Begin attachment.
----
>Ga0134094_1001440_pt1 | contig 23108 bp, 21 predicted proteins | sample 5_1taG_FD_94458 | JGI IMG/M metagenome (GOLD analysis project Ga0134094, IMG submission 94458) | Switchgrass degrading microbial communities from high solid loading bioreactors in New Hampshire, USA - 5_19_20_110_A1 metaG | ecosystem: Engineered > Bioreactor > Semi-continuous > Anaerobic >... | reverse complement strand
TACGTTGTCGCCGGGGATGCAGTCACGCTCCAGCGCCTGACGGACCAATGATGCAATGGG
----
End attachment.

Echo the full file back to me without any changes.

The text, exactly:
>Ga0134094_1001440_pt1 | contig 23108 bp, 21 predicted proteins | sample 5_1taG_FD_94458 | JGI IMG/M metagenome (GOLD analysis project Ga0134094, IMG submission 94458) | Switchgrass degrading microbial communities from high solid loading bioreactors in New Hampshire, USA - 5_19_20_110_A1 metaG | ecosystem: Engineered > Bioreactor > Semi-continuous > Anaerobic >... | reverse complement strand
TACGTTGTCGCCGGGGATGCAGTCACGCTCCAGCGCCTGACGGACCAATGATGCAATGGG